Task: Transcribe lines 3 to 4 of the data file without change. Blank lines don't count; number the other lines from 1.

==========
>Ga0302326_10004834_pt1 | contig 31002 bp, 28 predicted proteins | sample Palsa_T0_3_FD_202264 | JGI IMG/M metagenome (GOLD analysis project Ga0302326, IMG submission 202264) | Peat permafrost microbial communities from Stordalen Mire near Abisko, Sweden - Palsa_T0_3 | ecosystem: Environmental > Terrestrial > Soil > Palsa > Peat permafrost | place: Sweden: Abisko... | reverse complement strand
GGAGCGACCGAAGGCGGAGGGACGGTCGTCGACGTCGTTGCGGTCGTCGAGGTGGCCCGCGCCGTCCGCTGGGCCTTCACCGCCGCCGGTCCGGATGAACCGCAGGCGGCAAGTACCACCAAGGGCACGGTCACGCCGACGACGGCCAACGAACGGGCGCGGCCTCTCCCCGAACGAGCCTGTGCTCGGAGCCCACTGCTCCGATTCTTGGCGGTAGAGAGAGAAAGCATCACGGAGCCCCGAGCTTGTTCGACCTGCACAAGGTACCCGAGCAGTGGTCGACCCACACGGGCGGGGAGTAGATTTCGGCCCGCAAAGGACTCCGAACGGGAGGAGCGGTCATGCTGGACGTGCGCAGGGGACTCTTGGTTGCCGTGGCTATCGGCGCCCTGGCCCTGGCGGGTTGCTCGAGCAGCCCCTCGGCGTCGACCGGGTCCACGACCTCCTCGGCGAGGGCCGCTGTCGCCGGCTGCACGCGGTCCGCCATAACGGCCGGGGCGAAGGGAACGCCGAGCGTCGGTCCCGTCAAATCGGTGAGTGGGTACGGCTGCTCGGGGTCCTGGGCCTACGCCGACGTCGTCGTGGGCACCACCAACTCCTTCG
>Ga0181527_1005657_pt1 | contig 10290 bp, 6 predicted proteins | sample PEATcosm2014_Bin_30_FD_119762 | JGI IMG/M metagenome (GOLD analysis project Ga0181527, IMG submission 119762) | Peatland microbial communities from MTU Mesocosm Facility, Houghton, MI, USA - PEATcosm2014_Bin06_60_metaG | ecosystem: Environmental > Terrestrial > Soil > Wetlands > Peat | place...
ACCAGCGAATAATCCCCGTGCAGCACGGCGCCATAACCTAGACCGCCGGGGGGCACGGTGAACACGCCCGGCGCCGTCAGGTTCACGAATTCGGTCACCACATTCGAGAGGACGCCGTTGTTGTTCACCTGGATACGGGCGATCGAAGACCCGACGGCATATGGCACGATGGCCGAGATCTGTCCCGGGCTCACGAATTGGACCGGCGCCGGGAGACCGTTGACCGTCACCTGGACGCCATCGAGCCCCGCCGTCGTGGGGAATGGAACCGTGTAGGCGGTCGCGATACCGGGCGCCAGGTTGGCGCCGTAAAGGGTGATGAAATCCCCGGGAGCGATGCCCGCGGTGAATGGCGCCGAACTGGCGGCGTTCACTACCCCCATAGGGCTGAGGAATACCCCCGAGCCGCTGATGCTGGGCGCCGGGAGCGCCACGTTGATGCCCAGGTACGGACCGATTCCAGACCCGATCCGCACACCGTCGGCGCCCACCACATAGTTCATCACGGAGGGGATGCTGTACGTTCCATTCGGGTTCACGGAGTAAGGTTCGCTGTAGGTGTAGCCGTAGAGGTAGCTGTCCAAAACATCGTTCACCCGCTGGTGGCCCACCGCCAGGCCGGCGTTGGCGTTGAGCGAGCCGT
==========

>Ga0181527_1005657_pt1 | contig 10290 bp, 6 predicted proteins | sample PEATcosm2014_Bin_30_FD_119762 | JGI IMG/M metagenome (GOLD analysis project Ga0181527, IMG submission 119762) | Peatland microbial communities from MTU Mesocosm Facility, Houghton, MI, USA - PEATcosm2014_Bin06_60_metaG | ecosystem: Environmental > Terrestrial > Soil > Wetlands > Peat | place...
ACCAGCGAATAATCCCCGTGCAGCACGGCGCCATAACCTAGACCGCCGGGGGGCACGGTGAACACGCCCGGCGCCGTCAGGTTCACGAATTCGGTCACCACATTCGAGAGGACGCCGTTGTTGTTCACCTGGATACGGGCGATCGAAGACCCGACGGCATATGGCACGATGGCCGAGATCTGTCCCGGGCTCACGAATTGGACCGGCGCCGGGAGACCGTTGACCGTCACCTGGACGCCATCGAGCCCCGCCGTCGTGGGGAATGGAACCGTGTAGGCGGTCGCGATACCGGGCGCCAGGTTGGCGCCGTAAAGGGTGATGAAATCCCCGGGAGCGATGCCCGCGGTGAATGGCGCCGAACTGGCGGCGTTCACTACCCCCATAGGGCTGAGGAATACCCCCGAGCCGCTGATGCTGGGCGCCGGGAGCGCCACGTTGATGCCCAGGTACGGACCGATTCCAGACCCGATCCGCACACCGTCGGCGCCCACCACATAGTTCATCACGGAGGGGATGCTGTACGTTCCATTCGGGTTCACGGAGTAAGGTTCGCTGTAGGTGTAGCCGTAGAGGTAGCTGTCCAAAACATCGTTCACCCGCTGGTGGCCCACCGCCAGGCCGGCGTTGGCGTTGAGCGAGCCGT